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This LG refrigerator lets you surf the net for recipes!

With internet access on your refrigerator, referring to recipes or YouTube cooking tutorials will be much easier.

It's all possible on the LG Smart InstaView Door-in-Door Refrigerator, which has a 29” transparent touch LCD on the front door that runs Windows 10, with another version that runs webOS.

The Smart Refrigerator can download and install Windows 10 apps, and it can accept voice commands via Cortana — the webOS fridge accepts Alexa voice commands. You can browse the web on the fridge, look through recipes, order things, paste virtual sticky notes, and set reminders for food expiration dates.

If a smart fridge with a touchscreen sounds familiar, that’s because Samsung already has one. But Samsung’s fridge runs its proprietary Tizen OS, while LG runs the far more popular Windows 10, so there’s more you can potentially do with it.

But why build a computer into a fridge? When I asked Eugene Yoo, director of LG’s Cloud Center, he said, “We believe that the refrigerator has a unique role in the home, because it’s a family device. If you can enable the right services and content on this particular device which interacts with every family member on a daily basis, we believe it can be very powerful.”

At the same time, Yoo also allowed that the fridge as a family hub may only be applicable to certain countries, “When we looked at family behaviour — and this might be more for the US market — the kitchen is becoming a focal point for families when they spend time at home.”

The Smart Refrigerator also comes with a neat feature called ‘Knock-On,’ which is on every fridge in the new InstaView line. When the Smart Refrigerator’s screen isn’t running Windows, it turns dark. Knock on the glass twice, and the inside lights up, turning the glass transparent and letting you see what’s inside.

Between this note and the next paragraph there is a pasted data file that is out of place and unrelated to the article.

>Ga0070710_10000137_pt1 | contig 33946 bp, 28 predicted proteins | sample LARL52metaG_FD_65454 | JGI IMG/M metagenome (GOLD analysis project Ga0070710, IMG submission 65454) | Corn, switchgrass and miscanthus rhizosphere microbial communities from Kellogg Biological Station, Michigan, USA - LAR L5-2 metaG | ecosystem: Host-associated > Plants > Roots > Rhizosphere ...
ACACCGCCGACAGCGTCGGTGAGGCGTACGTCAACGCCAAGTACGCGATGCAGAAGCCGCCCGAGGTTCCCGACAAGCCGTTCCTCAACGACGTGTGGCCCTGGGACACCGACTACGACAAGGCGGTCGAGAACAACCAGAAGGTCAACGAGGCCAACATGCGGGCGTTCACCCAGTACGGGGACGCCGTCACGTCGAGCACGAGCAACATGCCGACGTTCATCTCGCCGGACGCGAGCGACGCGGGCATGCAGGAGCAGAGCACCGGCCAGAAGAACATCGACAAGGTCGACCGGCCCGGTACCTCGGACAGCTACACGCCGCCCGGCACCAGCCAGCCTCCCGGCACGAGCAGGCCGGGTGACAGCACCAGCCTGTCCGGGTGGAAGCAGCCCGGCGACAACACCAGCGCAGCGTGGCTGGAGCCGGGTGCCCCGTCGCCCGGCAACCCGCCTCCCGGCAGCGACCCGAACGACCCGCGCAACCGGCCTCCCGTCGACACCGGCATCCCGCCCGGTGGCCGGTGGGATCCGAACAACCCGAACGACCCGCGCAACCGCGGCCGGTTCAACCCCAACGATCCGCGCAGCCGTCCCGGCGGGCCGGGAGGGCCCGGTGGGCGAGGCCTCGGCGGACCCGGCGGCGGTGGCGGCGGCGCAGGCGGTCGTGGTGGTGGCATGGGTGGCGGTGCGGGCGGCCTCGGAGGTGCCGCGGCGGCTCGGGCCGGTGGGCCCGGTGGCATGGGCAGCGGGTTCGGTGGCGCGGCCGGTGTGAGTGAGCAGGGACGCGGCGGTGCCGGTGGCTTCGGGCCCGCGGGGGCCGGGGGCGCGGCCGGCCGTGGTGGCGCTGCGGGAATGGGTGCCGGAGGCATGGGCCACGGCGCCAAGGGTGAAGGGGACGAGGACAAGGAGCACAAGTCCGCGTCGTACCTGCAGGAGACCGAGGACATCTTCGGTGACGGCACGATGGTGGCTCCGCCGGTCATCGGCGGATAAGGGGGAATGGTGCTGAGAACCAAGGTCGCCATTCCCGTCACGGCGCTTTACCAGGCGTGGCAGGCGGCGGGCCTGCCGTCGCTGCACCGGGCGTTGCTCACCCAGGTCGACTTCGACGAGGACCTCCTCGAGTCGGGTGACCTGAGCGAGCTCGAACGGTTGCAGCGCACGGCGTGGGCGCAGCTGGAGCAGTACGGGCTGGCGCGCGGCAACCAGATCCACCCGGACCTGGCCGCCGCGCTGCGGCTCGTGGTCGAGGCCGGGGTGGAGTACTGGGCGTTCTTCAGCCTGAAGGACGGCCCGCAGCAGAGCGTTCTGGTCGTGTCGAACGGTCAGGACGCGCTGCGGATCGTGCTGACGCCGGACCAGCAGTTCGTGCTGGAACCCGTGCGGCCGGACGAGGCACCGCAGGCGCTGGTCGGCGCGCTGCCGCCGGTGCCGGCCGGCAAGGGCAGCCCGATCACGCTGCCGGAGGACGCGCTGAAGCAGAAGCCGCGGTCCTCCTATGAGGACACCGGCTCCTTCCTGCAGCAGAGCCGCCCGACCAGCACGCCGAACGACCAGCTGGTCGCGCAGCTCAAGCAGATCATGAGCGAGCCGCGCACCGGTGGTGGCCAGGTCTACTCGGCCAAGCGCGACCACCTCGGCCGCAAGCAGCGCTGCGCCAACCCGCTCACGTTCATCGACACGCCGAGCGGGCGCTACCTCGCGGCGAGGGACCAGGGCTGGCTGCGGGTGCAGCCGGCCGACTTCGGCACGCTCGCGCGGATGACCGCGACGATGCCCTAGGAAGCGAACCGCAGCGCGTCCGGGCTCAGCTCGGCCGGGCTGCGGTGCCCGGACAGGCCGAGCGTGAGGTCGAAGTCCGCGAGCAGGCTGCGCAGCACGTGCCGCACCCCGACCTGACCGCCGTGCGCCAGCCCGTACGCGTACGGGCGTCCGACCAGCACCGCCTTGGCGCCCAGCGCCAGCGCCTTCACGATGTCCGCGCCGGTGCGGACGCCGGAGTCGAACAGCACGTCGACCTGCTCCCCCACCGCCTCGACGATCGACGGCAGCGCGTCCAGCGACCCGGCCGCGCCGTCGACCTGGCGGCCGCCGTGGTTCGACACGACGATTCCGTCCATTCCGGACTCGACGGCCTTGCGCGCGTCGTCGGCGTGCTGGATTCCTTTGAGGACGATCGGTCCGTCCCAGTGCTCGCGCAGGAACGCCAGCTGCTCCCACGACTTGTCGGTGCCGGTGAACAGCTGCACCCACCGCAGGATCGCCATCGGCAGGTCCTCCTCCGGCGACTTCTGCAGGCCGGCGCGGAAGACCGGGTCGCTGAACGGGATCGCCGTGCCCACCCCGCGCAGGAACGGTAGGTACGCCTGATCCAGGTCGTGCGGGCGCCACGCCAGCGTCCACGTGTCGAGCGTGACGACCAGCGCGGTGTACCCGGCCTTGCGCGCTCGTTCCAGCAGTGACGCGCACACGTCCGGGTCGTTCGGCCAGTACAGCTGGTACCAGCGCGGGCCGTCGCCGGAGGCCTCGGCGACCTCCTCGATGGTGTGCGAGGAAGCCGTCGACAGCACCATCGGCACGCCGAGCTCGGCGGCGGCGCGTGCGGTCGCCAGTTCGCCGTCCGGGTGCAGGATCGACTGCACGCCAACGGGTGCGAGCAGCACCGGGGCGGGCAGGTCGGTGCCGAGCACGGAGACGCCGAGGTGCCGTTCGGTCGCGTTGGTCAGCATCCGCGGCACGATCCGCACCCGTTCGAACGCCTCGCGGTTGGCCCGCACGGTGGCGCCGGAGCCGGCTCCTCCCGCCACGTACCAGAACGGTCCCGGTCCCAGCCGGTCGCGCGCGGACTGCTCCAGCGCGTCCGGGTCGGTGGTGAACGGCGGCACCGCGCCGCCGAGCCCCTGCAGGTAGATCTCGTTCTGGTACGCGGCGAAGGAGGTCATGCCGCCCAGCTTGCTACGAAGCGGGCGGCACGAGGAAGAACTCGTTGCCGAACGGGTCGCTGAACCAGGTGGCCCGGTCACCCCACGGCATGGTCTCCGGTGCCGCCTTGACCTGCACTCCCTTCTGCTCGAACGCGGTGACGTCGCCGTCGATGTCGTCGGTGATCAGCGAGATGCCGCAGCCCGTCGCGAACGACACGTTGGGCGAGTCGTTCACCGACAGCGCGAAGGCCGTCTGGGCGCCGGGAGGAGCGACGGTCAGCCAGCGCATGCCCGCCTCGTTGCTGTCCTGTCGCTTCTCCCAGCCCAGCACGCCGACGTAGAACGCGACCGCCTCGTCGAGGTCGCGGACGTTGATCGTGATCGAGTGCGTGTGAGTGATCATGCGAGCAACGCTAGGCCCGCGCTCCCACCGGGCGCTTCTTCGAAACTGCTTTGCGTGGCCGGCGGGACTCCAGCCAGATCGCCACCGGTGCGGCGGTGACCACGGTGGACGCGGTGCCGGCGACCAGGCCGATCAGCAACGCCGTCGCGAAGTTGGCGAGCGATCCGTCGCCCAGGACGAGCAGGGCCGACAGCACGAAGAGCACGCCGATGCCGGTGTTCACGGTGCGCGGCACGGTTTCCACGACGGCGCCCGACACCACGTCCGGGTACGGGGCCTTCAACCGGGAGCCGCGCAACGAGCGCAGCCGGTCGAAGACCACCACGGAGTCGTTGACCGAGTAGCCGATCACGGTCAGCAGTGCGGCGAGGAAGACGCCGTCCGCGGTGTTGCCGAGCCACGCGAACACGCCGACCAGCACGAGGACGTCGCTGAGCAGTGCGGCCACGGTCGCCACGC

Knock-On may sound superfluous — why not just open the door? — but LG cited a study that showed a lot of people open their fridges during the day for no good reason. I’m one of those curious humans. Opening the door causes cool air to be lost, and the fridge to expend extra energy to re-cool the inside. 

Okay, but why not just have a clear window, so you don’t even have to knock on the dark glass to light it up and peer inside? Apparently LG tested it, but early users complained that their fridges looked messy inside, and didn’t want to look at the clutter everytime they passed through the kitchen. 

LG’s previous line of door-in-door fridges help to reduce temperature loss with a smaller door that lets you reach inside without opening the entire fridge, but Knock-On lets you see inside without even having to open the door, plus it also comes with the same door-in-door feature.

However, the standout feature for the Smart Refrigerator may not even be Windows 10 or Knock-On, but its built-in cameras. 2MP panoramic wide-angle cameras cover the entire fridge’s interior, and you can see what’s inside using a smartphone. No more wondering if you still have something in the fridge when you’re out shopping at the supermarket.

There’s no official launch date or price yet for LG’s new line of fridges, but an LG spokesman said we should expect to see them in Singapore in the later half of the year.

This article was first published on Hardware Zone.

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